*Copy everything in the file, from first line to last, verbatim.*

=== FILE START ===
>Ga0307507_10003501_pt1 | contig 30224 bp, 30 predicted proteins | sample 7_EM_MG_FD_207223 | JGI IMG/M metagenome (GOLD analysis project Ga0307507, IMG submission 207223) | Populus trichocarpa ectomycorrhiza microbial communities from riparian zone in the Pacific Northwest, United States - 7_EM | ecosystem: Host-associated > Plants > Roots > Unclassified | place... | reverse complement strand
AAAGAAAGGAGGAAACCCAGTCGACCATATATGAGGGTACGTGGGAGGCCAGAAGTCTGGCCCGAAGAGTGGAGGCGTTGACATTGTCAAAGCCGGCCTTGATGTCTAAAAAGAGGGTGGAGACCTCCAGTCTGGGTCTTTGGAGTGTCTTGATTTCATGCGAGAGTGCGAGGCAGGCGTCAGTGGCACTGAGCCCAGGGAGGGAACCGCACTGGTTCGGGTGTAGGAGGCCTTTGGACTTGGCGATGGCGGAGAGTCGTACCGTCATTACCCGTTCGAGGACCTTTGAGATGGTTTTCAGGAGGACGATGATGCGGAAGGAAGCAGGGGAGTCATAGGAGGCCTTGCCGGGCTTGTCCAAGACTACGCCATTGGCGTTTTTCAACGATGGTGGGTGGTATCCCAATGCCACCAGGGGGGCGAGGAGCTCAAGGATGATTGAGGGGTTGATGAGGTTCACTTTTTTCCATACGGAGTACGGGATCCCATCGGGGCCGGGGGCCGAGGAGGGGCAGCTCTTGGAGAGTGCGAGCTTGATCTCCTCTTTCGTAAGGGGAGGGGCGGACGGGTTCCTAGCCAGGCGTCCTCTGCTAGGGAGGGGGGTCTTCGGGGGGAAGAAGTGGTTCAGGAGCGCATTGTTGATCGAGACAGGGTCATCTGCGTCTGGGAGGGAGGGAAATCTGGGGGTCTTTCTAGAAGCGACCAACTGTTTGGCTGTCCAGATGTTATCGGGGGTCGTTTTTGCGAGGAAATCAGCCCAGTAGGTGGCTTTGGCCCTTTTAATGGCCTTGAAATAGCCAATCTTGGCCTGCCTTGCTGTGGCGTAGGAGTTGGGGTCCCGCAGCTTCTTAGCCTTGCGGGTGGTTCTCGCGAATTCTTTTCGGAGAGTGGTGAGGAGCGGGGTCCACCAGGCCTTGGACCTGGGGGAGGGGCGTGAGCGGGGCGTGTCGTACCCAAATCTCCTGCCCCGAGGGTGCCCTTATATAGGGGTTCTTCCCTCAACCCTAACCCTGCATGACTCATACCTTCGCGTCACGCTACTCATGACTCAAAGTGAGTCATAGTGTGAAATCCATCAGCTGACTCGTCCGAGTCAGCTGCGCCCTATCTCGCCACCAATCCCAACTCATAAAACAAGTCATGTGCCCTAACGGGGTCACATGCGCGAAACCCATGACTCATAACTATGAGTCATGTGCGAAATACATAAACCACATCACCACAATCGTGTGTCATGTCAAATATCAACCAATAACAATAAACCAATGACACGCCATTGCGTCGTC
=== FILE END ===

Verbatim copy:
>Ga0307507_10003501_pt1 | contig 30224 bp, 30 predicted proteins | sample 7_EM_MG_FD_207223 | JGI IMG/M metagenome (GOLD analysis project Ga0307507, IMG submission 207223) | Populus trichocarpa ectomycorrhiza microbial communities from riparian zone in the Pacific Northwest, United States - 7_EM | ecosystem: Host-associated > Plants > Roots > Unclassified | place... | reverse complement strand
AAAGAAAGGAGGAAACCCAGTCGACCATATATGAGGGTACGTGGGAGGCCAGAAGTCTGGCCCGAAGAGTGGAGGCGTTGACATTGTCAAAGCCGGCCTTGATGTCTAAAAAGAGGGTGGAGACCTCCAGTCTGGGTCTTTGGAGTGTCTTGATTTCATGCGAGAGTGCGAGGCAGGCGTCAGTGGCACTGAGCCCAGGGAGGGAACCGCACTGGTTCGGGTGTAGGAGGCCTTTGGACTTGGCGATGGCGGAGAGTCGTACCGTCATTACCCGTTCGAGGACCTTTGAGATGGTTTTCAGGAGGACGATGATGCGGAAGGAAGCAGGGGAGTCATAGGAGGCCTTGCCGGGCTTGTCCAAGACTACGCCATTGGCGTTTTTCAACGATGGTGGGTGGTATCCCAATGCCACCAGGGGGGCGAGGAGCTCAAGGATGATTGAGGGGTTGATGAGGTTCACTTTTTTCCATACGGAGTACGGGATCCCATCGGGGCCGGGGGCCGAGGAGGGGCAGCTCTTGGAGAGTGCGAGCTTGATCTCCTCTTTCGTAAGGGGAGGGGCGGACGGGTTCCTAGCCAGGCGTCCTCTGCTAGGGAGGGGGGTCTTCGGGGGGAAGAAGTGGTTCAGGAGCGCATTGTTGATCGAGACAGGGTCATCTGCGTCTGGGAGGGAGGGAAATCTGGGGGTCTTTCTAGAAGCGACCAACTGTTTGGCTGTCCAGATGTTATCGGGGGTCGTTTTTGCGAGGAAATCAGCCCAGTAGGTGGCTTTGGCCCTTTTAATGGCCTTGAAATAGCCAATCTTGGCCTGCCTTGCTGTGGCGTAGGAGTTGGGGTCCCGCAGCTTCTTAGCCTTGCGGGTGGTTCTCGCGAATTCTTTTCGGAGAGTGGTGAGGAGCGGGGTCCACCAGGCCTTGGACCTGGGGGAGGGGCGTGAGCGGGGCGTGTCGTACCCAAATCTCCTGCCCCGAGGGTGCCCTTATATAGGGGTTCTTCCCTCAACCCTAACCCTGCATGACTCATACCTTCGCGTCACGCTACTCATGACTCAAAGTGAGTCATAGTGTGAAATCCATCAGCTGACTCGTCCGAGTCAGCTGCGCCCTATCTCGCCACCAATCCCAACTCATAAAACAAGTCATGTGCCCTAACGGGGTCACATGCGCGAAACCCATGACTCATAACTATGAGTCATGTGCGAAATACATAAACCACATCACCACAATCGTGTGTCATGTCAAATATCAACCAATAACAATAAACCAATGACACGCCATTGCGTCGTC